King Goldfish
11-04-2004, 11:02 PM
Well.. i wasnt challenging you. I just wanted you to break it down more for me. sometimes the learning process sounds like im head butting people. :D


I have 4 computers in my house. 3 are being reinstalled because of a worm in my network. Im on an old P3 800mhz with a 19 inch monitor that only goes up to 1040. and there is alot of color bleeding going on. But it still looks good.

Shaw
11-05-2004, 01:31 AM
Oh I didn't mean for my reply to sound irritated! Quite the opposite! Sorry! :) Certainly no offense was taken for my part.

There is indeed quite a bit of bleeding. It will be interesting to see what some of the other more advanced cameras will be capable of since they all utilize a single CMOS sensor.

King Goldfish
11-05-2004, 02:17 AM
what is CMOS and is a single one better then multiple?

Usually more is better.

Shaw
11-05-2004, 11:44 AM
CMOS (complementary metal oxide semiconductor) is a technology similar to CCD (charge coupling device). The benefit of using CMOS is that it requires less power and some say has better dynamic range than a CCD. I'm not sure I believe the second part but plenty of people do.

3 is indeed better. The reason that one sensor is used instead of three is the large datastream that needs to be captured and written to disk. In fact what these cameras do is capture a greyscale image and send that to disk. The color filter is only applied in post where there is extra time to do processing.

King Goldfish
11-05-2004, 02:57 PM
CMOS (complementary metal oxide semiconductor) is a technology similar to CCD (charge coupling device). The benefit of using CMOS is that it requires less power and some say has better dynamic range than a CCD. I'm not sure I believe the second part but plenty of people do.

3 is indeed better. The reason that one sensor is used instead of three is the large datastream that needs to be captured and written to disk. In fact what these cameras do is capture a greyscale image and send that to disk. The color filter is only applied in post where there is extra time to do processing.


haha.. There is some sales people out there that need to do homework then. I asked what CCD stood for and he said Color Chip Device. LOL

So its not a red chip, green chip and blue chip.. just a way to process information better?

or are we talking about the CMOS only.

anyways, Thanks for the input.

Shaw
11-05-2004, 05:01 PM
I asked what CCD stood for and he said Color Chip Device. LOL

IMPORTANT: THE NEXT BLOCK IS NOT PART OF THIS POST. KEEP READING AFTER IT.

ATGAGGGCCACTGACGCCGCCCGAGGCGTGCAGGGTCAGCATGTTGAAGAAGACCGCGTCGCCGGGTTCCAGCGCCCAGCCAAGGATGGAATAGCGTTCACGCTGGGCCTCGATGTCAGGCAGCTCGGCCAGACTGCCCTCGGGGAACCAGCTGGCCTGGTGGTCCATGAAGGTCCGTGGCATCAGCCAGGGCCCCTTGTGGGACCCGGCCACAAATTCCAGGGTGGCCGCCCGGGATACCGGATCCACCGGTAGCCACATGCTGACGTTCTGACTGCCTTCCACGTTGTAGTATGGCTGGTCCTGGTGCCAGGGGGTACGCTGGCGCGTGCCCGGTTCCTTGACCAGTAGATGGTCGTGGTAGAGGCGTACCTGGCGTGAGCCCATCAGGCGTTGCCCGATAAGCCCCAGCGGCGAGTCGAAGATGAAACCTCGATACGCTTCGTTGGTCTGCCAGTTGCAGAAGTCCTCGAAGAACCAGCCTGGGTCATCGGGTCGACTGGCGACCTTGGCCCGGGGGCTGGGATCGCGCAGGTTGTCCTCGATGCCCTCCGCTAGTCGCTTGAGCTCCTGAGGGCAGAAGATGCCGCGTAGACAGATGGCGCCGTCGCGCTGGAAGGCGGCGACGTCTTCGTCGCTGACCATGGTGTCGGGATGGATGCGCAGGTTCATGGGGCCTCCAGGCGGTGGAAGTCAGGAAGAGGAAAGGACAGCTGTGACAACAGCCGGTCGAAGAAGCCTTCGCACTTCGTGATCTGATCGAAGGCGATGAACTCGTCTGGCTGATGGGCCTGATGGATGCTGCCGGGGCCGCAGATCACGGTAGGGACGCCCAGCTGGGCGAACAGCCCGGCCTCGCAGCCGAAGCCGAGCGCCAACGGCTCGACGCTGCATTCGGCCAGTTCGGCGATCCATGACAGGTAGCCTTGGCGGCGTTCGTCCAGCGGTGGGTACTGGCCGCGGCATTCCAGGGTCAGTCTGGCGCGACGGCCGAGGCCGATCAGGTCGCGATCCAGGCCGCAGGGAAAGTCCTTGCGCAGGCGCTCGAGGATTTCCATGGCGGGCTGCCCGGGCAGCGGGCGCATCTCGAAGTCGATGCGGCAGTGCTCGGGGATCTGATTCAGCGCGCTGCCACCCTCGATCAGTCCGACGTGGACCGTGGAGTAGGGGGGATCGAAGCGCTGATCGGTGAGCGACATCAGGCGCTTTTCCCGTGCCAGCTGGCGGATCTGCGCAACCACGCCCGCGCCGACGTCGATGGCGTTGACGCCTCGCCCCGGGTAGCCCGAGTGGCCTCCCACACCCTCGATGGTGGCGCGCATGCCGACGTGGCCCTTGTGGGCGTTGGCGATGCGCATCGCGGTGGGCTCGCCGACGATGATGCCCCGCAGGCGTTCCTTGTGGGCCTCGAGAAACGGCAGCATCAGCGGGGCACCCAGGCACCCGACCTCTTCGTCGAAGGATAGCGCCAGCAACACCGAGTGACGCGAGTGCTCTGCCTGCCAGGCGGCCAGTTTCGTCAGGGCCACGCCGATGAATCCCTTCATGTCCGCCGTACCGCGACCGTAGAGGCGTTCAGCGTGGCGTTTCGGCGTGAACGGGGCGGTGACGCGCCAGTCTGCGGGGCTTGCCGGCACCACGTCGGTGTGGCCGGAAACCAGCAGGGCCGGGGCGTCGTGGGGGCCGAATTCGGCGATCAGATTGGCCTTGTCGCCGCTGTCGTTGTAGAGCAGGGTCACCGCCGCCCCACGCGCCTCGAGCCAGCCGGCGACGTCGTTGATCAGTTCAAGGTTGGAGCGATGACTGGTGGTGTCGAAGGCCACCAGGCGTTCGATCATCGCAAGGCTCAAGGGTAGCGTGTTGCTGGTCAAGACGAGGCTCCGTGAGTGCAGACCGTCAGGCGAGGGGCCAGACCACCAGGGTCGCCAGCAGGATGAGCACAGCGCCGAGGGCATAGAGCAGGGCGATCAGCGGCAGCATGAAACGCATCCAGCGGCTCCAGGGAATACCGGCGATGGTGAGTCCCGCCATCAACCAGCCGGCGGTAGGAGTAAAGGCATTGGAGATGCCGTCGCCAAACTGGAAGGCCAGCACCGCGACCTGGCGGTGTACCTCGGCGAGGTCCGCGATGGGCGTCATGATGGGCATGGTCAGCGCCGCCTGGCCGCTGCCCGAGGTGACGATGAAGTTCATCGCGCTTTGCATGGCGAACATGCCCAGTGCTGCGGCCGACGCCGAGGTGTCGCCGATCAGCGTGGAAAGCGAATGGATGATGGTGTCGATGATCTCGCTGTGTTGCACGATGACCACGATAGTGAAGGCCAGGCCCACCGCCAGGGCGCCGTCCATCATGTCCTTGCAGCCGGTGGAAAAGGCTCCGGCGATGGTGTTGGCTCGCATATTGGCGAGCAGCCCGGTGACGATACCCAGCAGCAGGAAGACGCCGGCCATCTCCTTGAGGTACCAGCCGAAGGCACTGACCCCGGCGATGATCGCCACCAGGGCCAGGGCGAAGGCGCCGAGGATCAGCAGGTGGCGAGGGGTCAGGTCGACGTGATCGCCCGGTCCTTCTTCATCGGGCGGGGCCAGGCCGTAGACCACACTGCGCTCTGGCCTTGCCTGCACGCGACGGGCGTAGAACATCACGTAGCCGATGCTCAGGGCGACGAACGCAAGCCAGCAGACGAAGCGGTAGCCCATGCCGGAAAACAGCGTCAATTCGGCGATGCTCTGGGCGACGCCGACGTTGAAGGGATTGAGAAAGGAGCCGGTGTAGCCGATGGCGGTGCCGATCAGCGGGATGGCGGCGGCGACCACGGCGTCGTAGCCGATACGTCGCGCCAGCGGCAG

LOL! That just made my day :D


So its not a red chip, green chip and blue chip.. just a way to process information better?

Let me back up a bit. CCD and CMOS are just different forms of capturing light. They route the energy produced by light striking the surface of the chip differently. Which is "better" is certainly up for debate.

However, you can have one chip or three chips of either CCD or CMOS. They are just different ways of handling the light and don't have any effect on how color is captured.

Color can be captured in two ways:

1) 3 chips (CCD or CMOS) with one chip dedicated to each color RGB
2) Use a single chip and dedicate pixels to colors. Thus in a 4x4 pixel grid you have two dedicated to capturing green, one to blue, and one to red. This is inferior to a 3 chip setup as your color information is far less. With three chips you have a green image a blue image and a red image which are combined to create specific pixel values.

Hope that made some sense. I often ramble and forget to explain important things! :)

King Goldfish
11-05-2004, 11:27 PM
made no sense.. But I appreciate your attemp/ :P lol it made a little sense.

clive
11-07-2004, 07:22 AM
There is some sales people out there that need to do homework then. I asked what CCD stood for and he said Color Chip Device. LOL


I know what you mean about getting accurate information from sales people, I've just had maybe the hardest week of my life, getting our HD feature onlined. The biggest problem was getting reliable information to help us solve the technical problems we were having.

After sitting at an AVID Nitris editing suite all week, I really wonder how this guys is going to deal with post production, the processing power required to cope with HD as is, is staggering and actually looking at full resolution HD, I've realised that it already contains almost too much information.

darkavenger
11-23-2004, 01:01 PM
hd for 5k? wow i can't wait. the added resolution does give it a more film like look. have they beeen color corrected or is that how they look out of the camera?

Shaw
11-23-2004, 02:14 PM
those are images straight from the camera as far as I know. MUCH better systems are under development. The current camera (which the footage is from) captures 8bit 4:2:2 footage. The newer ones will capture 4:4:4 uncompressed.

The extra chroma information is what makes it look so much more like film to me. The resolution doesn't hurt either though ;)

Shaw
12-14-2004, 11:29 AM
New and interesting information on the Drake:

It will be sold with a custom follow focus system and matte box. The follow focus seems to be 100% electronic which is very fascinating! Should be a breeze to use.

A few pics of the cam itself:

http://www.drachenfeder.com/int/Drake.jpg
http://www.drachenfeder.com/int/Drake_and_Rai.jpg
http://www.drachenfeder.com/int/Drake_back.jpg
http://www.drachenfeder.com/int/Drake_Glas_2.jpg
http://www.drachenfeder.com/int/Drake_Glas_3.jpg